5 Tips to Achieving Your Savings Goals

By John Rosenfeld, Executive Vice President and Head of Everyday Banking, Citizens Bank

Imagine foregoing that $4.65 special coffee everyday on your way to work. Did you know you would save $1,209.00 each year? Over time, you would have built a healthy savings account that could go beyond an activity for a rainy day. Instead, it could translate to the down payment on a home or college tuition or even a family vacation abroad.

Since 2012, the overall savings rate for American consumers has dropped by half. According to the U.S. Bureau of Economic Analysis, the amount Americans saved of their pre-tax income hit an all-time high at 10.5 percent in December 2012. As of March 2015, that rate is now only at 5.3 percent. So why are people saving less? Often times, it’s because consumers believe they can’t afford to save. This is one of the top money misconceptions Citizens Bank often hears from our customers.

Starting a savings account can sometimes make consumers feel like they are losing money, but it’s really a matter of redirecting your income. Establishing automatic savings habits can help ease the pain. Setting up an automatic deposit from your paycheck into your new savings account each month for a set amount – even $25 a month – will add up over time. Beyond saving to purchase a home, pay for college or a vacation abroad, it is also important to save to build up an emergency savings fund for any potential unforeseeable circumstances.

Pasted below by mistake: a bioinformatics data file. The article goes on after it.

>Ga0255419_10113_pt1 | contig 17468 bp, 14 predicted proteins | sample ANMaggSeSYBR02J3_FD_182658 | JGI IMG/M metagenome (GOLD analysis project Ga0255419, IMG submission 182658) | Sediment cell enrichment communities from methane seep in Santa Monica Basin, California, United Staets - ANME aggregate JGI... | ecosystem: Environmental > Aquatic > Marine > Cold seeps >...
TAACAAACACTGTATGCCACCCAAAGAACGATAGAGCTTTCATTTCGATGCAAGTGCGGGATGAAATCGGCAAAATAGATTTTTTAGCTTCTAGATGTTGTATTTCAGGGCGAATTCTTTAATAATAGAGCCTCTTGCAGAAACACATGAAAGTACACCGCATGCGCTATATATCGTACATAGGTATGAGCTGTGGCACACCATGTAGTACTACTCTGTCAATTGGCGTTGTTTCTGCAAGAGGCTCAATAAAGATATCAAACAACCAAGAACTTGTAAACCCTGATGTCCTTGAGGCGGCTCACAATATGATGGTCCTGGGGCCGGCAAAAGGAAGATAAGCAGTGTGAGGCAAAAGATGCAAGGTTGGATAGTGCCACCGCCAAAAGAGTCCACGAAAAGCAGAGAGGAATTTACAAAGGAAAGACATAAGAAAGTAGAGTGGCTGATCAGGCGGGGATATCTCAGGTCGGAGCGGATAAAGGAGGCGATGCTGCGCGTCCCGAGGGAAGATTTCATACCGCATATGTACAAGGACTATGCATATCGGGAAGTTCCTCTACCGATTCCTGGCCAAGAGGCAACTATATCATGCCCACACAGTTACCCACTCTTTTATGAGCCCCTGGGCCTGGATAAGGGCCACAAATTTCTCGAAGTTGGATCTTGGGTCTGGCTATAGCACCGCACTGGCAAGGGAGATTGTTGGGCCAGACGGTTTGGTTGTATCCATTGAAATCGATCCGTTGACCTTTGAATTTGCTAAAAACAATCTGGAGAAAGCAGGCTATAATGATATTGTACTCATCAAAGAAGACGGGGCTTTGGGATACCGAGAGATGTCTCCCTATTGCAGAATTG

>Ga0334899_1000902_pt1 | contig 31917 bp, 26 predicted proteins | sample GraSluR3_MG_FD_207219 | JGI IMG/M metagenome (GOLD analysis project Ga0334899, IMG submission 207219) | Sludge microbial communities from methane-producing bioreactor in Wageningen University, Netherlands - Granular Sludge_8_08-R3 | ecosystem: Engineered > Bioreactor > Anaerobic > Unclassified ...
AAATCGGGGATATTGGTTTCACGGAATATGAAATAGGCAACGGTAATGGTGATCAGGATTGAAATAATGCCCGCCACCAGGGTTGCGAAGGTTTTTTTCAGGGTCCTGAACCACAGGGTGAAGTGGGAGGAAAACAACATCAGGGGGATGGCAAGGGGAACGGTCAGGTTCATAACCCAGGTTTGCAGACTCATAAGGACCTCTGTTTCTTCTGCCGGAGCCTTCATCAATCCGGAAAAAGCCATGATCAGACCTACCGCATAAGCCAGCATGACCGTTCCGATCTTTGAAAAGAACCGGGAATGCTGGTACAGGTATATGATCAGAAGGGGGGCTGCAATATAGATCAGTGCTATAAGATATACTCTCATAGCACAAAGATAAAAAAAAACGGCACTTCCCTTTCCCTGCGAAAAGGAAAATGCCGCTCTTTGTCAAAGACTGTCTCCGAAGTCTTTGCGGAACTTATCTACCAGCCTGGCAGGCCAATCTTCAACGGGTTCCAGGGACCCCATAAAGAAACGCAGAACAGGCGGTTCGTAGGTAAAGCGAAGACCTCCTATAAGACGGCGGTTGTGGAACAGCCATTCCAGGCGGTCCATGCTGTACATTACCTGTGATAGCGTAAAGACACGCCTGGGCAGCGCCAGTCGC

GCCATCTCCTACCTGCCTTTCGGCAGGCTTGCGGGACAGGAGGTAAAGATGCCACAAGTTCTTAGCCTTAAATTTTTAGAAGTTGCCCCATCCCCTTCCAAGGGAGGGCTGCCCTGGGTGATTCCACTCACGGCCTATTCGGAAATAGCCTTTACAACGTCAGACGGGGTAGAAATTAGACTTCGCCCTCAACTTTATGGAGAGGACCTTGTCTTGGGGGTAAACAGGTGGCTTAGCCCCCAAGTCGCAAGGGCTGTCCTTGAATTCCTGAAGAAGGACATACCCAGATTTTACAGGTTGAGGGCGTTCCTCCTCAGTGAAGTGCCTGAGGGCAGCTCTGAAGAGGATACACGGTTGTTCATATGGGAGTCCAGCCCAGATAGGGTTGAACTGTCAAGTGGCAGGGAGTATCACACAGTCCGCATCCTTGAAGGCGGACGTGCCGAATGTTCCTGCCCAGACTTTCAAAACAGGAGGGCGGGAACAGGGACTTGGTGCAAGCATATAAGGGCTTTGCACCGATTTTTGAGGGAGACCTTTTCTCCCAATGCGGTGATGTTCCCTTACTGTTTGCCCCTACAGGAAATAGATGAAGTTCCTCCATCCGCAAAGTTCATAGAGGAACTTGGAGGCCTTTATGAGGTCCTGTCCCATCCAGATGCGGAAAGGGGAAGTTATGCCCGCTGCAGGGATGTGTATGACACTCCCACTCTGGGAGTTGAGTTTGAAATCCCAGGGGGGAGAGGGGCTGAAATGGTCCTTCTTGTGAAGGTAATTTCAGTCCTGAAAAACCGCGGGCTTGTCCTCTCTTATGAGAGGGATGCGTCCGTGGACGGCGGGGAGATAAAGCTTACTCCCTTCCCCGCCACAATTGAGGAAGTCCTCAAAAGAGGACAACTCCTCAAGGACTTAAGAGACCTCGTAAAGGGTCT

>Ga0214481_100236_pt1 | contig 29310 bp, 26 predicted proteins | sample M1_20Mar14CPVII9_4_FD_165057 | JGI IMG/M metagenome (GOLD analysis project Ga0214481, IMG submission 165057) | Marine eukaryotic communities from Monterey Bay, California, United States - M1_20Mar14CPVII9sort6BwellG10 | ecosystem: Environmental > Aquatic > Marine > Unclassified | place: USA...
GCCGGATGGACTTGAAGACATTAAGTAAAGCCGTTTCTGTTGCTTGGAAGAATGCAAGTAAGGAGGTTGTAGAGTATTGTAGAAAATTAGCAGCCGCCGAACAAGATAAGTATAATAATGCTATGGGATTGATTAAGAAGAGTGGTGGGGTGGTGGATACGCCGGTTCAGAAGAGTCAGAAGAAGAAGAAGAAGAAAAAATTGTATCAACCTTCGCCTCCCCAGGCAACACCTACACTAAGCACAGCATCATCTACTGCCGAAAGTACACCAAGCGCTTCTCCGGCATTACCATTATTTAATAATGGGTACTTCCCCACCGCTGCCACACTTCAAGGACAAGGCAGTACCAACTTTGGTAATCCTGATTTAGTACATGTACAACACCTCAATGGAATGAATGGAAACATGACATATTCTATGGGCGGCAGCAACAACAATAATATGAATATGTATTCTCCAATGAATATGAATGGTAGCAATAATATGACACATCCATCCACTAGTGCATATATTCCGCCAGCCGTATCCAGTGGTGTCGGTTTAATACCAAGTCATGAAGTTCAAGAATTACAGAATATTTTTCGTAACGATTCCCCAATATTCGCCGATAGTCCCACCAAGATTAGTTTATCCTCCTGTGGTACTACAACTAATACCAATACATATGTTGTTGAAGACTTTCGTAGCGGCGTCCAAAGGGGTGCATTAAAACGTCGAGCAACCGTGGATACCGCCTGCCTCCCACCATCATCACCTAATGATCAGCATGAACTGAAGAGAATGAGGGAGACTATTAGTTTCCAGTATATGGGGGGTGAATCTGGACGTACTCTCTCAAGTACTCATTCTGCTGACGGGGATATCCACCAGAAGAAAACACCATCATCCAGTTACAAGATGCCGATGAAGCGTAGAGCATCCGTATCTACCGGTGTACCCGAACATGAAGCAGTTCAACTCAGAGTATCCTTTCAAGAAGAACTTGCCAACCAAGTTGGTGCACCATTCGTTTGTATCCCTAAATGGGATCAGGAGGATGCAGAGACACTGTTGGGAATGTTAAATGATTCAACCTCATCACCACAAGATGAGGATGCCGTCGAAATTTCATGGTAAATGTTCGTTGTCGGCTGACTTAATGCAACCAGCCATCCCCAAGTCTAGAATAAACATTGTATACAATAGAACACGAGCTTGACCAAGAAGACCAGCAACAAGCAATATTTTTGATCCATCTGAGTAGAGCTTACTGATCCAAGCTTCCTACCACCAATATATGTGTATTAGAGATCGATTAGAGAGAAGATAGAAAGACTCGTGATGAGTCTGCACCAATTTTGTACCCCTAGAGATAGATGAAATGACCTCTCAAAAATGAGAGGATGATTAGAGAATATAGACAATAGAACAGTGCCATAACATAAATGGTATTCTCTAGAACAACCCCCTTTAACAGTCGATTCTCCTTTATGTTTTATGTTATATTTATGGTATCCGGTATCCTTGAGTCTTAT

The following tips can help consumers debunk the myth that it’s “too expensive to save” and achieve their money goals: 

  • Identify the best savings account for your current financial situation. The market is flooded with different types of account. Shop around for the best account for your time in life – the savings needs of a student are different from those of a retiree.
  • Aim to move a small amount of money every month from your checking account to a savings account. Apart from the fact that this will give you a bit of a cushion and some peace of mind that you have an emergency fund, you can also choose an account that is designed to help grow your savings.
  • Break down your savings into three areas: short-term, medium-term and long-term. Short-term should cover day-to-day needs. Medium-term can help with things like a deposit for a new car or house. Long-term should focus on retirement planning.
  • Build up an emergency savings fund. Emergency savings should cover three to six months of income, so check in to see how much you are allocating for unforeseeable circumstances. Decide how much more you need to put away over the next six months to meet your emergency savings goal.
  • Recognize not all savings are risk-fee. While money you put in the bank should be safe, the same might not be true for money invested in the stock market. Bear in mind that the value of such investments can fall as well as rise, and that you may not get back the full amount of your investment. You should think carefully about how much risk you are prepared to take with your money, and only invest in risky areas if you are prepared for a potential loss, especially in the short-term.

By implementing these strategies and shifting perceptions, consumers can start achieving optimal savings. It doesn’t have to be difficult – or expensive – as long as you have the right mindset and realistic goals.

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